dollhouses made by Norm and his father, Norm Sr., as well as a gallery space dedicated his memory. Pontarelli remembered Norm as a generous man who freely offered his expertise to people new to the miniatures trade.
Pontarelli said the rising commercial rents have hurt Front Range hobby shops. The closing of Norm’s also means one less place for artisans who hand-craft miniature items to showcase their wares.
Jeannette Peterson owns Rocky Mountain Miniatures in Georgetown. She called Norm’s the region’s “granddaddy of them all” and gladly sent customers to Norm’s if she didn’t have what they were looking for.
“They are the cream of the crop,” she said. “It’s going to be a huge void when they close.”
The Nielsens’ contributions to the miniatures world will continue.
David will continue to produce custom dollhouse kits at his workshop on South Santa Fe Drive.
He and his girlfriend, Wendy Russell, plan to launch a website to sell kits and other items. He also has dozens of custom projects to work on.
“I still enjoy it,” he said. “A lot of our longtime customers are saddened by (our) closing. They are friends. We love seeing them.”
David uses some modern tools — a recently purchased laser cut- ter makes cutting trim a breeze compared with a jigsaw — but most of the work is done the same way his dad did it 40 years ago: by hand with painstaking commitment to detail.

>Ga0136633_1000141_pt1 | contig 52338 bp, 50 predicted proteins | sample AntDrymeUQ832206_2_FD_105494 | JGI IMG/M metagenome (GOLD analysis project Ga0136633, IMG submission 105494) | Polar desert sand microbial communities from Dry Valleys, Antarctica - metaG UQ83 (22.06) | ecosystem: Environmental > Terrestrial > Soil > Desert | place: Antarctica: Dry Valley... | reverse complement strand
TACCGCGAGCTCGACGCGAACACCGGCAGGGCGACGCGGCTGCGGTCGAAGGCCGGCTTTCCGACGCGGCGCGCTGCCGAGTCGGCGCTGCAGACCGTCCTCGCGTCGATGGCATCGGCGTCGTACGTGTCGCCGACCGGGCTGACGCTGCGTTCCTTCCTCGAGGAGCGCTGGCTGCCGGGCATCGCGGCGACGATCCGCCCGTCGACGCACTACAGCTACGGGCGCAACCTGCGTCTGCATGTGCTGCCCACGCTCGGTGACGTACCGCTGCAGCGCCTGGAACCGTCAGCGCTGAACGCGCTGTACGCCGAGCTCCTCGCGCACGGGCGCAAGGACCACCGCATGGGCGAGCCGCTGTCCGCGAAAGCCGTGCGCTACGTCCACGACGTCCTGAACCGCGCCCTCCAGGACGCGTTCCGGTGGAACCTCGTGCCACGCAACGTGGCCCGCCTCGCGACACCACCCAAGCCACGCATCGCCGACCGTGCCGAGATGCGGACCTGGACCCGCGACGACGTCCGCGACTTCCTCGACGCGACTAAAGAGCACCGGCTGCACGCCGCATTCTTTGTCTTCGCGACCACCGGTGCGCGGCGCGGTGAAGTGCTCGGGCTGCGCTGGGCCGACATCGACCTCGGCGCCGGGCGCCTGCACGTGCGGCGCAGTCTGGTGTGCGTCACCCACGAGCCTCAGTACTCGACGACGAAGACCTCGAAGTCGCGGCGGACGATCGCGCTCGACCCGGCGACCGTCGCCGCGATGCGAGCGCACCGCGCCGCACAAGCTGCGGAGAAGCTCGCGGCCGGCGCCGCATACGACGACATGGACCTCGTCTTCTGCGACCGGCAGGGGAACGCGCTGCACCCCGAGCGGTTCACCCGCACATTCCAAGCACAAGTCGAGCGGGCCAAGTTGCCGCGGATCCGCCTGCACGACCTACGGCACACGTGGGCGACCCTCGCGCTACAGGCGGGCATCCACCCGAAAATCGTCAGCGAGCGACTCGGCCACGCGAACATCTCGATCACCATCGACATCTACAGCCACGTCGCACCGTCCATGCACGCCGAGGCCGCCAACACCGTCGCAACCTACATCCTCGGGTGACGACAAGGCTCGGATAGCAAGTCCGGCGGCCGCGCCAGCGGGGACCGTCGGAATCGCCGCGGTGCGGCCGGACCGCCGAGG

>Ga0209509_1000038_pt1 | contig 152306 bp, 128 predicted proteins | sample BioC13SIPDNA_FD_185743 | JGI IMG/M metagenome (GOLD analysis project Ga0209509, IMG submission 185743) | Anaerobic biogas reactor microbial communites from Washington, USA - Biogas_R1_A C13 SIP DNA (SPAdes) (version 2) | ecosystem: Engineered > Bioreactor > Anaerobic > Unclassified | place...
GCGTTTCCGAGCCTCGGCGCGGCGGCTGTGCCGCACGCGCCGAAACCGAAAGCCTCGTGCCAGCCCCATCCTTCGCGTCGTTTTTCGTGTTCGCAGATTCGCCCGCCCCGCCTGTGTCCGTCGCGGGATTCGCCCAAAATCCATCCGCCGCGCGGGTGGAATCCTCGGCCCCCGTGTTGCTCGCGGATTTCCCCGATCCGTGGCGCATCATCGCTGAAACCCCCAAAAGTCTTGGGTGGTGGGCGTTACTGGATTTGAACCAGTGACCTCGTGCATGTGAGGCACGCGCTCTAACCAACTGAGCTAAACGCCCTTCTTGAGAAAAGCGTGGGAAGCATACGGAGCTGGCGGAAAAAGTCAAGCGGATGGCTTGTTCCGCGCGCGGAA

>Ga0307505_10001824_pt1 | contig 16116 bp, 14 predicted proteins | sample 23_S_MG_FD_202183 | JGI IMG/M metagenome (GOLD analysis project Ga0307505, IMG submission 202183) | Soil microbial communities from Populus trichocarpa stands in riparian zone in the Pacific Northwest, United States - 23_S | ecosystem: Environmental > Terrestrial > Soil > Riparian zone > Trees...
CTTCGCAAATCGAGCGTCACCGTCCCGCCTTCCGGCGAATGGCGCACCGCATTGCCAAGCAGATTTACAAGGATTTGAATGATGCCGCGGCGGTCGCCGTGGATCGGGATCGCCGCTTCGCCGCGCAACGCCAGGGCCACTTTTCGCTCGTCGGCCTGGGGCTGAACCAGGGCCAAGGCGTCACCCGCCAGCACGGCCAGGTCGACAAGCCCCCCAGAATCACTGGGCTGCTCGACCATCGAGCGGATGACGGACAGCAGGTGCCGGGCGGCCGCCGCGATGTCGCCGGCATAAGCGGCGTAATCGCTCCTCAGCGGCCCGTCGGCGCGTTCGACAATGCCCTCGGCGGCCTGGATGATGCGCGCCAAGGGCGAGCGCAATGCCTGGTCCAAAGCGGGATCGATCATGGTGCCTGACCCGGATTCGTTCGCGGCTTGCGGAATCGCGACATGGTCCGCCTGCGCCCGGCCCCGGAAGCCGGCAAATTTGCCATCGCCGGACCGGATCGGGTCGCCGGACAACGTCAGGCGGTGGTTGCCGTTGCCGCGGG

When Denver model train mega-store Caboose Hobbies closed this year, David said he had a gut feeling Norm’s would follow. (Caboose has since announced it will reopen under new ownership.) Today’s kids don’t take up hobbies such as dollhouse building, he said.
Constructing a dollhouse takes about 130 hours, he said, and building and decorating a house can get expensive. Kits for single-room houses can cost $95, with detailed furnishings priced just as much.
Norm’s will limit new merchandise to special orders in its remaining days. Norma hopes people will buy the many completed houses, kits and furnishings. She’s not taking any of it home.
When the doors close, Norma says she’ll spend her days tending the garden at the Centennial-area home that she, Norm and their four kids moved into in 1968. There’ll be no farewell party. “Emotionally, I don’t think I could deal with that,” Norma said. “We’re just gonna fade away.”
Norma Nielsen waits on Joshua Hayes at Norm’s Dollhouse. She hopes people will buy the many completed houses, kits and furnishings before the store’s closure. Seth McConnell, The Denver Post